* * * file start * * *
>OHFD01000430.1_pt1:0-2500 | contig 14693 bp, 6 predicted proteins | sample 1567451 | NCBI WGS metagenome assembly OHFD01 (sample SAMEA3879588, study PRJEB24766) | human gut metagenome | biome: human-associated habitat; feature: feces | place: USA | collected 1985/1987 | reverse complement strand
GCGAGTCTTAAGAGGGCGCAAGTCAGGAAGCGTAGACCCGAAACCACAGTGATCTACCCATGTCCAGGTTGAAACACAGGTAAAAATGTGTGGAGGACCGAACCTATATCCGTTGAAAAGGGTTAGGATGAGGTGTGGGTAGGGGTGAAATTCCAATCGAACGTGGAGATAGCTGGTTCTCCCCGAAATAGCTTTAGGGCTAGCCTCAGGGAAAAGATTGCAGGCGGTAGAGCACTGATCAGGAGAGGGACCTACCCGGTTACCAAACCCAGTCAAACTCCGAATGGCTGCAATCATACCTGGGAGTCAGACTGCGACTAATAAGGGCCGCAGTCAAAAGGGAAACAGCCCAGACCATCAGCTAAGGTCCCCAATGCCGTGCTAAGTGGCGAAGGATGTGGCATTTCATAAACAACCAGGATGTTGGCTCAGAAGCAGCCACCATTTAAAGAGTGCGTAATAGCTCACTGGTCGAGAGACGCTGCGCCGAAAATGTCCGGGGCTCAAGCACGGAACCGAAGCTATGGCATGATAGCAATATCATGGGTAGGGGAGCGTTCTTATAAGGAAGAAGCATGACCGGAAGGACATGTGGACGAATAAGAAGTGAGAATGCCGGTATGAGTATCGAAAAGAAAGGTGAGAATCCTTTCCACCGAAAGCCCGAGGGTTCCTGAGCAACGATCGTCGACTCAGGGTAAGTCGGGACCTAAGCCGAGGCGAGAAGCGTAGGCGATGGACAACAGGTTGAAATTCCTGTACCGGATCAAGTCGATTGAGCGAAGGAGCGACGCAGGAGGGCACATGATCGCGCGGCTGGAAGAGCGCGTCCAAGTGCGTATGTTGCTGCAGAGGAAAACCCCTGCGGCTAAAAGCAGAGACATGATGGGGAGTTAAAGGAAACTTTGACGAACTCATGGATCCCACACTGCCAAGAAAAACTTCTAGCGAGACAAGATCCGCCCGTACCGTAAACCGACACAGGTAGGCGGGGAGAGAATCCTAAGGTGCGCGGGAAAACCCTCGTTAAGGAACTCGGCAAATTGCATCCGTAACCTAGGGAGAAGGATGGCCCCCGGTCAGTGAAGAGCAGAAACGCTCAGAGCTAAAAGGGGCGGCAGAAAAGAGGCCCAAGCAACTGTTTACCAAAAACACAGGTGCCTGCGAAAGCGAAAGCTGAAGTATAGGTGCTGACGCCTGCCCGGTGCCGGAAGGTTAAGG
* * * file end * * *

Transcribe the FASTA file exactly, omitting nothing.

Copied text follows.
>OHFD01000430.1_pt1:0-2500 | contig 14693 bp, 6 predicted proteins | sample 1567451 | NCBI WGS metagenome assembly OHFD01 (sample SAMEA3879588, study PRJEB24766) | human gut metagenome | biome: human-associated habitat; feature: feces | place: USA | collected 1985/1987 | reverse complement strand
GCGAGTCTTAAGAGGGCGCAAGTCAGGAAGCGTAGACCCGAAACCACAGTGATCTACCCATGTCCAGGTTGAAACACAGGTAAAAATGTGTGGAGGACCGAACCTATATCCGTTGAAAAGGGTTAGGATGAGGTGTGGGTAGGGGTGAAATTCCAATCGAACGTGGAGATAGCTGGTTCTCCCCGAAATAGCTTTAGGGCTAGCCTCAGGGAAAAGATTGCAGGCGGTAGAGCACTGATCAGGAGAGGGACCTACCCGGTTACCAAACCCAGTCAAACTCCGAATGGCTGCAATCATACCTGGGAGTCAGACTGCGACTAATAAGGGCCGCAGTCAAAAGGGAAACAGCCCAGACCATCAGCTAAGGTCCCCAATGCCGTGCTAAGTGGCGAAGGATGTGGCATTTCATAAACAACCAGGATGTTGGCTCAGAAGCAGCCACCATTTAAAGAGTGCGTAATAGCTCACTGGTCGAGAGACGCTGCGCCGAAAATGTCCGGGGCTCAAGCACGGAACCGAAGCTATGGCATGATAGCAATATCATGGGTAGGGGAGCGTTCTTATAAGGAAGAAGCATGACCGGAAGGACATGTGGACGAATAAGAAGTGAGAATGCCGGTATGAGTATCGAAAAGAAAGGTGAGAATCCTTTCCACCGAAAGCCCGAGGGTTCCTGAGCAACGATCGTCGACTCAGGGTAAGTCGGGACCTAAGCCGAGGCGAGAAGCGTAGGCGATGGACAACAGGTTGAAATTCCTGTACCGGATCAAGTCGATTGAGCGAAGGAGCGACGCAGGAGGGCACATGATCGCGCGGCTGGAAGAGCGCGTCCAAGTGCGTATGTTGCTGCAGAGGAAAACCCCTGCGGCTAAAAGCAGAGACATGATGGGGAGTTAAAGGAAACTTTGACGAACTCATGGATCCCACACTGCCAAGAAAAACTTCTAGCGAGACAAGATCCGCCCGTACCGTAAACCGACACAGGTAGGCGGGGAGAGAATCCTAAGGTGCGCGGGAAAACCCTCGTTAAGGAACTCGGCAAATTGCATCCGTAACCTAGGGAGAAGGATGGCCCCCGGTCAGTGAAGAGCAGAAACGCTCAGAGCTAAAAGGGGCGGCAGAAAAGAGGCCCAAGCAACTGTTTACCAAAAACACAGGTGCCTGCGAAAGCGAAAGCTGAAGTATAGGTGCTGACGCCTGCCCGGTGCCGGAAGGTTAAGG